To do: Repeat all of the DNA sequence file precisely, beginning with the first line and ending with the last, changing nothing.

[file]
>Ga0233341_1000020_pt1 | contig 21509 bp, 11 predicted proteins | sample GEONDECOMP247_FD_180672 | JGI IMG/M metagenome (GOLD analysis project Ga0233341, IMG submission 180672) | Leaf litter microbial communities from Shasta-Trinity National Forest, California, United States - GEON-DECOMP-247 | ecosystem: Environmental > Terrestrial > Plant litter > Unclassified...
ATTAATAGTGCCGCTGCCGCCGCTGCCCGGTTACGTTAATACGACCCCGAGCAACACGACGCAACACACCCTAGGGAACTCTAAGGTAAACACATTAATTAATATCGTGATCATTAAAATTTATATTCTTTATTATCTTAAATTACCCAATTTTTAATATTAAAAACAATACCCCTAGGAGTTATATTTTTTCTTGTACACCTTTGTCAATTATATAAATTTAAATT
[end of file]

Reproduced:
>Ga0233341_1000020_pt1 | contig 21509 bp, 11 predicted proteins | sample GEONDECOMP247_FD_180672 | JGI IMG/M metagenome (GOLD analysis project Ga0233341, IMG submission 180672) | Leaf litter microbial communities from Shasta-Trinity National Forest, California, United States - GEON-DECOMP-247 | ecosystem: Environmental > Terrestrial > Plant litter > Unclassified...
ATTAATAGTGCCGCTGCCGCCGCTGCCCGGTTACGTTAATACGACCCCGAGCAACACGACGCAACACACCCTAGGGAACTCTAAGGTAAACACATTAATTAATATCGTGATCATTAAAATTTATATTCTTTATTATCTTAAATTACCCAATTTTTAATATTAAAAACAATACCCCTAGGAGTTATATTTTTTCTTGTACACCTTTGTCAATTATATAAATTTAAATT